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The best dog breed for your needs

Senior Wellness | Jun 08, 2015



No matter your age, a dog can be a great companion. Everyday Health noted that owning a pet can provide both physical and emotional benefits. Through regular exercise and engagement with a furry friend, older adults can improve their overall well-being.

But don't just pick any breed, as some might not fit your lifestyle. For instance, if you live in an apartment, a high-energy dog like a Labrador Retriever might not do well in your environment. Know what breeds are the best dogs for seniors before picking out a four-legged buddy.

"Know what breeds are the best dogs for seniors before picking out a four-legged buddy for you."

Best dogs for allergic owners
Allergies vary greatly between individuals, and understanding which breeds might be best for allergy sufferers can help with your decision. Dog Breed Info Center, a resource providing information on canines, noted there are a wide range of dogs that are hypoallergenic.

Some small dogs that are less likely to trigger allergic reactions include American Hairless Terriers, Cairn Terriers and Chinese Cresteds.

According to the American Kennel Club, hairless terriers are considered medium energy, which indicates how much activity they need on a daily basis, and are typically very curious and alert animals. The Cairn Terrier also tends to be medium energy and is typically very cheerful and independent, according to the AKC.

Chinese Cresteds are affectionate and lively, noted AKC. They, like the aforementioned breeds, tend to have medium energy.

Irish Water Spaniels and Spanish Water Dogs are larger breeds that are great for those with allergies. AKC indicated this spaniel tends to have a higher energy level than smaller dogs and has a brave and playful personality. These pooches will also work very hard and show affection toward their owners.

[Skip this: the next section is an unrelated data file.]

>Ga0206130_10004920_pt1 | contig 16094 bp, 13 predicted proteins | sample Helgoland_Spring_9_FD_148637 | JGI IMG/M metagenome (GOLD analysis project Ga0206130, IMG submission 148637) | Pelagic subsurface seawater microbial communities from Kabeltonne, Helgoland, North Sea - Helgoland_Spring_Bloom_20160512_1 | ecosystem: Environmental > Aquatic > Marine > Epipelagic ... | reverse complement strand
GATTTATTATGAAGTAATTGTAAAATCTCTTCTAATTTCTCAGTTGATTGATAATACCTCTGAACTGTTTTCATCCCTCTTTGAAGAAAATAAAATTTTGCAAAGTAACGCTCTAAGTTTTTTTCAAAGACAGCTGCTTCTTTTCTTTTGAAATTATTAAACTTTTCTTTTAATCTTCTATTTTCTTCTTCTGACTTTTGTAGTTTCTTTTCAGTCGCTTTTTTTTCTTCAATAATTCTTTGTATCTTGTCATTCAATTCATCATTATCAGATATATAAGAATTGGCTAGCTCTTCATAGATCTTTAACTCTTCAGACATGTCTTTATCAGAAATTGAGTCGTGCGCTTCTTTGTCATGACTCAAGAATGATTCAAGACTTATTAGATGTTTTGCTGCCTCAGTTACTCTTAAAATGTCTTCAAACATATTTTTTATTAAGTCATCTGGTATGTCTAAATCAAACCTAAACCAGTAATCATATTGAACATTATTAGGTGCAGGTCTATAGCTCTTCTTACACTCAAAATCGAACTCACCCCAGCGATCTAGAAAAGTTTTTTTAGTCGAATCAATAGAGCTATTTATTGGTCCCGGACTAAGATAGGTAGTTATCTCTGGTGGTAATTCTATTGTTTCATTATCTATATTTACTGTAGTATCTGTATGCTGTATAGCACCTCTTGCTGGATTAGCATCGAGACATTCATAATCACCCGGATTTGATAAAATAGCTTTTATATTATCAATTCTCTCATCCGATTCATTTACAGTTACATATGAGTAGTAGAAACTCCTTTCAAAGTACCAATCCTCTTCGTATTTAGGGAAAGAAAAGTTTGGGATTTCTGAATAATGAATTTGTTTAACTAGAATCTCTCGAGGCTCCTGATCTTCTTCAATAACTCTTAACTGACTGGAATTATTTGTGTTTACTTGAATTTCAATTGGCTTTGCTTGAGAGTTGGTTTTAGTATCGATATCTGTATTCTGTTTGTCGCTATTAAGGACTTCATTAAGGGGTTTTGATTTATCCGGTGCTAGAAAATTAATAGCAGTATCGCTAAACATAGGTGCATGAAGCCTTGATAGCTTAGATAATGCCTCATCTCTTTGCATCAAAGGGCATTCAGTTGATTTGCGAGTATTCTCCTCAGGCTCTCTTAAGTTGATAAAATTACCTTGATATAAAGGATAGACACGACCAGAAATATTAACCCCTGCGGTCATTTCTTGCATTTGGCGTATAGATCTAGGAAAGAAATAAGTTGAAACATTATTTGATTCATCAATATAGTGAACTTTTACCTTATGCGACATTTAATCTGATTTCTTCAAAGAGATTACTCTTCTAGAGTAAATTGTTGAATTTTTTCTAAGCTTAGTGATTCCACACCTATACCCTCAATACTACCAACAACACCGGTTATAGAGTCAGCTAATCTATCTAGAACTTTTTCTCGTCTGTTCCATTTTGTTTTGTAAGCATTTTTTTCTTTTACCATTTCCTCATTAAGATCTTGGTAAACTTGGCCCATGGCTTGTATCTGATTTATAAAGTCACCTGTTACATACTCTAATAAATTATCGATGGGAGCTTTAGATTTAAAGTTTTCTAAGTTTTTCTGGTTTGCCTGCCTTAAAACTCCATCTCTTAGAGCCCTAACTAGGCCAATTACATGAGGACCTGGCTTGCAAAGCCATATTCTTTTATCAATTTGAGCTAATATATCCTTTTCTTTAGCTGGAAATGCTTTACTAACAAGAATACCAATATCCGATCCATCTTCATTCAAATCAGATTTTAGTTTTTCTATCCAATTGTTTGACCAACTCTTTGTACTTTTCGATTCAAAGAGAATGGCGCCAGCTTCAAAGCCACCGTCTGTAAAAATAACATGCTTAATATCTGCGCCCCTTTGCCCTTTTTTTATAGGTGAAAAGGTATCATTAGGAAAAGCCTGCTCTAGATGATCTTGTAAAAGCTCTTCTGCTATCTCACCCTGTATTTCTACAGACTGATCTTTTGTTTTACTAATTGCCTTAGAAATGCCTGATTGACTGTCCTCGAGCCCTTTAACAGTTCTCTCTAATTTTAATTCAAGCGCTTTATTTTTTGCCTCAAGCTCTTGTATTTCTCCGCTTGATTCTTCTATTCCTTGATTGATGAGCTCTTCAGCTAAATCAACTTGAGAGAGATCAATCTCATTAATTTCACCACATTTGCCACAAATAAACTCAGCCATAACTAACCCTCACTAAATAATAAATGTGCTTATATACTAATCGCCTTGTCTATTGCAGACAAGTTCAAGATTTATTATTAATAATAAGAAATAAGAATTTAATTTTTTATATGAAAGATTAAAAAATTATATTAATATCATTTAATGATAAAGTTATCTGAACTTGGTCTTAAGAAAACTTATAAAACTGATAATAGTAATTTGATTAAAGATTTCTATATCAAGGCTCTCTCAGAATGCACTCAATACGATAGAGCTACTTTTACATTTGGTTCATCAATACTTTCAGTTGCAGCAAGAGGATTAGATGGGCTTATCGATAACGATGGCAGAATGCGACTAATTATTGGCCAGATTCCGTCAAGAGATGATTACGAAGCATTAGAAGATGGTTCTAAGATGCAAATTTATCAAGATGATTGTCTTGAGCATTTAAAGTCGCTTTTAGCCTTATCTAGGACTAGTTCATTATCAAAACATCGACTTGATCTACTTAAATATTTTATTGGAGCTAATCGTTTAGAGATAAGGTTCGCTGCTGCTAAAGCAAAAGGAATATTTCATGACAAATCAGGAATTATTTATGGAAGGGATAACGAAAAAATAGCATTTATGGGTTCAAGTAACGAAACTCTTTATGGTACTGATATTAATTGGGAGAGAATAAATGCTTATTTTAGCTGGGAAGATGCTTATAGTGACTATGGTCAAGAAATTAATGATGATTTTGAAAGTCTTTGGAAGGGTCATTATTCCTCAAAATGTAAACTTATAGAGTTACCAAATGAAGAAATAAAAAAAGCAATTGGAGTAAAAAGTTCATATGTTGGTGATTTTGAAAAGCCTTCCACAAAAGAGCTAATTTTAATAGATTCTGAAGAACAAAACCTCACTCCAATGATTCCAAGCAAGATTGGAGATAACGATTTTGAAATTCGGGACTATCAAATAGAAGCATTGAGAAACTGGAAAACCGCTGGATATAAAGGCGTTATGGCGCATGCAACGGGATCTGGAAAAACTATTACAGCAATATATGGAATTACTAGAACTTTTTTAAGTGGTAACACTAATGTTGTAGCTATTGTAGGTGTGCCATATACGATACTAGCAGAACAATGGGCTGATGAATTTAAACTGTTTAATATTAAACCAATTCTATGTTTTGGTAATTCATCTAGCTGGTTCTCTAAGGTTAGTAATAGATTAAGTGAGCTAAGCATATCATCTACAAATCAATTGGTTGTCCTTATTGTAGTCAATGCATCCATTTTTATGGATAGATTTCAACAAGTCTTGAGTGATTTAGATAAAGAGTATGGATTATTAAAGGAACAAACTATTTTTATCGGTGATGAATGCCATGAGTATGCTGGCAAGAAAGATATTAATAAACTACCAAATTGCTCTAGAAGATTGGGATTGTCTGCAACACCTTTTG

Spanish Water Dogs have medium energy and can serve as watch dogs in addition to showing faithfulness and affection with their owners, according to AKC.

While these are all great breeds that are good for people with allergies, in some instances an individual may believe he or she is allergic to dogs, but something a dog is carrying in its fur actually stimulates the reaction. Keep this in mind if you believe you have an allergy to dogs. Speak with your health care provider to help determine whether you have an allergy and to gage the severity of it.

Keep the shedding down
If you do not want to pick up a great deal of hair or are unable to continuously clean up after a shedding pup, consider adopting a dog that does not shed as much. The Kennel Club concurred that many of the dogs Dog Breed Info Center identified as hypoallergenic also tend to shed less. Some additional pups that shed less and might pique your interest include:

  • Giant Schnauzer
  • Russian Black Terrier
  • Standard Mexican Hairless
  • Maltese
  • Yorkshire Terrier

Decide on the perfect size
Larger dogs might cause trips or falls while smaller dogs might be too energetic for your taste and lifestyle. Knowing your breed's standard measurements can help you narrow down your decision.

Vet Street, a pet health resou noted a smaller dog might be a better decision because he or she will not require as much exercise as a larger dog. However, a larger dog may serve as a watch dog and keep you and your home safe. Know what is important to you and cater your decision to your specific and unique needs.

Go for an adult dog
While a puppy might be a tempting purchase, he or she requires a great deal of time, energy and patience to sufficiently train. Adopting an older dog gives you the chance to live and bond with a canine that has already been trained and is not as likely to chew on your furniture. In addition, you can give the old dog a great and relaxing final few years and ensure he or she is comfortable and feels loved.